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Thomas Bergers’1982 novel Crazy in Berlin tells the story of Carlo Reinhart, a young German American soldier stationed in post-war Berlin as part of the Allied occupation force. Berger had been stationed in Berlin under those exact circumstances himself, and was inspired to write Crazy in Berlin from his own experiences and observations, one of which was to avoid making blanket judgments regarding people. It is in the process of learning about crude stereotypes that Reinhart encounters Nathan Schild, a character immediately condemned upon introduction into the story:
“First Lieutenant Nathan Schild, a traitor, handed a sheaf of papers to the German known as “Schatzi,” a courier . . .”
Schild is an American intelligence officer who happens also to be working for the Russians, what is known as a “double agent.” His allegiance to the Soviet Union and its thin veneer of communist respectability, along with his Jewish heritage, belie his true character, and therein lies his significance in Berger’s story. In Chapter Two of Crazy in Berlin, Schild having been introduced and labeled a “traitor,” the lowest of the low in national security parlance, is constantly reminded of the tenuousness of his situation both by virtue of his profession and his religion. During his encounter with Schatzi, his “handler,” the latter at one point reminds the Jewish Schild of his position in life:
“I know people that are pleased at your work,” he resumed, “and if you are not so careful, they shall give you one of those posterboards to take home to Tennessee: ‘The Hitlers come and go away, but the German people stay always’.”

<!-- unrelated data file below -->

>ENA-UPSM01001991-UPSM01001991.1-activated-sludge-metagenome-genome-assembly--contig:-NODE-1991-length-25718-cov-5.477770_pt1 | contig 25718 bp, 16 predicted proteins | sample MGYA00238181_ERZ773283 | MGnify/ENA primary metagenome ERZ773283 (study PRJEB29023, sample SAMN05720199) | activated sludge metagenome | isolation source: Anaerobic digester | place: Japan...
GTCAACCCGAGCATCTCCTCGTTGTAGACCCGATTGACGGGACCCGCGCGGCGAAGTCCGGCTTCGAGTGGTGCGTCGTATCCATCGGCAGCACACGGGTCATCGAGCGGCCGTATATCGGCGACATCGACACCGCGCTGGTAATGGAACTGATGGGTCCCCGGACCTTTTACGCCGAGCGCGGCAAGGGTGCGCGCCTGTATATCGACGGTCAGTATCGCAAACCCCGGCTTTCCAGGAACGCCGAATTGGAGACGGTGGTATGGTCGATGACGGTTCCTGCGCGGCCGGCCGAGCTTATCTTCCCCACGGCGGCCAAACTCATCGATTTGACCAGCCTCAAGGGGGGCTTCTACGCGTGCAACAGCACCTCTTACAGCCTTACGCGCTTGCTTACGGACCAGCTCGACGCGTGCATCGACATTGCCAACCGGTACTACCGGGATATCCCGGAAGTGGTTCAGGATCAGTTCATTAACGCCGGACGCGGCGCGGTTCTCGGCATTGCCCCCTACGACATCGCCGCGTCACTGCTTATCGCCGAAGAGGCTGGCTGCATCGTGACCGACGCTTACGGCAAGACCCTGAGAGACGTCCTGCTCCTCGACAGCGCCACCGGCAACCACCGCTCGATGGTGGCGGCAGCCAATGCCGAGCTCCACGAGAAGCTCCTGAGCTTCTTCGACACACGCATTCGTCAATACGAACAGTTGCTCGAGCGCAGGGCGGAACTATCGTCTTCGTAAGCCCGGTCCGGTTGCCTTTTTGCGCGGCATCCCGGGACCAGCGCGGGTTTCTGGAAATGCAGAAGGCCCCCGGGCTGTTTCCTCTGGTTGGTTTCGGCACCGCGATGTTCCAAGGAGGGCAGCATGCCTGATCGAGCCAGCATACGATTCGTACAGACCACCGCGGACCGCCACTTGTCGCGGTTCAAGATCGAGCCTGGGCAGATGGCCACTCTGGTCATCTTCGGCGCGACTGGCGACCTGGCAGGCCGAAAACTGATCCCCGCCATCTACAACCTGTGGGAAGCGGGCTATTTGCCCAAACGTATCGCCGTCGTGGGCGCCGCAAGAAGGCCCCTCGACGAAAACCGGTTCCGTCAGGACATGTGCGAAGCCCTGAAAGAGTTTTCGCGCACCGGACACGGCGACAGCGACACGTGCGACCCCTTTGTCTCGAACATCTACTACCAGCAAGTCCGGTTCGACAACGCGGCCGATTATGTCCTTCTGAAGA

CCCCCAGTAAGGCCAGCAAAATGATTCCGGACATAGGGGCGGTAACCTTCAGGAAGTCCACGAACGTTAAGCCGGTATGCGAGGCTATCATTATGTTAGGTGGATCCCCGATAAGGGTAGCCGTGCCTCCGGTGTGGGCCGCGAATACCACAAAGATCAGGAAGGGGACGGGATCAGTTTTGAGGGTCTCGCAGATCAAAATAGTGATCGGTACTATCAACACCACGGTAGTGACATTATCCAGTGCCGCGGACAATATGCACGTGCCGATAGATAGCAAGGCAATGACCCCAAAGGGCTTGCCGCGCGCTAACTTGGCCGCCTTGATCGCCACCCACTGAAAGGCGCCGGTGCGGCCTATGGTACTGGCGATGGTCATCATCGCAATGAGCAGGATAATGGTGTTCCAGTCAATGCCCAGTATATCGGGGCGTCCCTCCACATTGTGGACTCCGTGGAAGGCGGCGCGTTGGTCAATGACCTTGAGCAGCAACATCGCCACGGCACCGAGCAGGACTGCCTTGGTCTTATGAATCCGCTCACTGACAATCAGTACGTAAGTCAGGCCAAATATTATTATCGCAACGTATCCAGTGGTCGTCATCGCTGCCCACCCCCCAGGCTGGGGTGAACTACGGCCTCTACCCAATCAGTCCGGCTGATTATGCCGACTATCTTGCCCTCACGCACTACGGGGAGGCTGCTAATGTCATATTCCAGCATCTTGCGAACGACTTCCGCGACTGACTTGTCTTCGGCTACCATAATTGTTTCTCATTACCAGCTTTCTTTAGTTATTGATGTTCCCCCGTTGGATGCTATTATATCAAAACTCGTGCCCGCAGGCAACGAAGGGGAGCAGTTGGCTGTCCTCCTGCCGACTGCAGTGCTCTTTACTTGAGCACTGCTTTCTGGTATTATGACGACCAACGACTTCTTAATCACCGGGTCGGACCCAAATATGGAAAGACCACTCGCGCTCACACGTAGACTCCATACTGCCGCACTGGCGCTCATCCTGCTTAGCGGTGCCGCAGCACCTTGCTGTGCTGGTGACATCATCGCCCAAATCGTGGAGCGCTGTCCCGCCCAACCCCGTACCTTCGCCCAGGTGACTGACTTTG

Intelligence and counterintelligence, it has been frequently pointed out, are complex fields of endeavor in which trust is a rare and precious commodity, and the truth, as Churchill noted, needed to be protected by a “bodyguard of lies.” For double agents, the complexities and ambiguities native to intelligence work become even more intense, and motivations and loyalties more confused. As this chapter progresses, Schild begins to wonder whether Schatzi is also a double agent, which would mean that he was secretly working for the Americans while Schild was secretly working for the Russians. Schild’s importance to the novel grows with the increasing level of mistrust among characters and the emerging revelation that little in the world is black and white. It is Reinhart’s struggle to comprehend the character of Nathan Schild that sits at the center of Berger’s denunciation of simplistic categorizations of individuals. A Jewish American intelligence official serving in the seat of Nazi Germany, from where the Holocaust was conceptualized and commanded, while spying for the militantly atheistic Soviet Union is a compelling plot item. Schild’s importance to Berger’s novel is, quite possibly, greater than is the story’s protagonist, Carlo Reinhart. Reinhart may have to contend with the vile deeds of those with whom he shares a heritage, but Schild has to function as an object of near-universal contempt, and it is that role that gives Crazy in Berlin its greatest gravitas.
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